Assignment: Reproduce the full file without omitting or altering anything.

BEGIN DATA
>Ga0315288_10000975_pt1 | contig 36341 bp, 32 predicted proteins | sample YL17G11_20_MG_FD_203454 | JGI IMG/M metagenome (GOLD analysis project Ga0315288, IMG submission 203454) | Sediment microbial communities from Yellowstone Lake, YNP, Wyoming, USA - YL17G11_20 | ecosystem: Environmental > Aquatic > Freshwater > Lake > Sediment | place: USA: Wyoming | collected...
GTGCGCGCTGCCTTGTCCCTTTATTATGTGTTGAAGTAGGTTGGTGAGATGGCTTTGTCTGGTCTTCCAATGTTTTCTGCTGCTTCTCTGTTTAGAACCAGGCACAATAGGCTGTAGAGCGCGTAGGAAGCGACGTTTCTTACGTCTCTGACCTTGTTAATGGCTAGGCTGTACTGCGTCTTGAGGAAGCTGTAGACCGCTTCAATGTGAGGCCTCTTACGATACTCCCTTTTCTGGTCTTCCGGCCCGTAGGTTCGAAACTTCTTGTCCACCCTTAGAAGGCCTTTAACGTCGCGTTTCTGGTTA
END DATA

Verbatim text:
>Ga0315288_10000975_pt1 | contig 36341 bp, 32 predicted proteins | sample YL17G11_20_MG_FD_203454 | JGI IMG/M metagenome (GOLD analysis project Ga0315288, IMG submission 203454) | Sediment microbial communities from Yellowstone Lake, YNP, Wyoming, USA - YL17G11_20 | ecosystem: Environmental > Aquatic > Freshwater > Lake > Sediment | place: USA: Wyoming | collected...
GTGCGCGCTGCCTTGTCCCTTTATTATGTGTTGAAGTAGGTTGGTGAGATGGCTTTGTCTGGTCTTCCAATGTTTTCTGCTGCTTCTCTGTTTAGAACCAGGCACAATAGGCTGTAGAGCGCGTAGGAAGCGACGTTTCTTACGTCTCTGACCTTGTTAATGGCTAGGCTGTACTGCGTCTTGAGGAAGCTGTAGACCGCTTCAATGTGAGGCCTCTTACGATACTCCCTTTTCTGGTCTTCCGGCCCGTAGGTTCGAAACTTCTTGTCCACCCTTAGAAGGCCTTTAACGTCGCGTTTCTGGTTA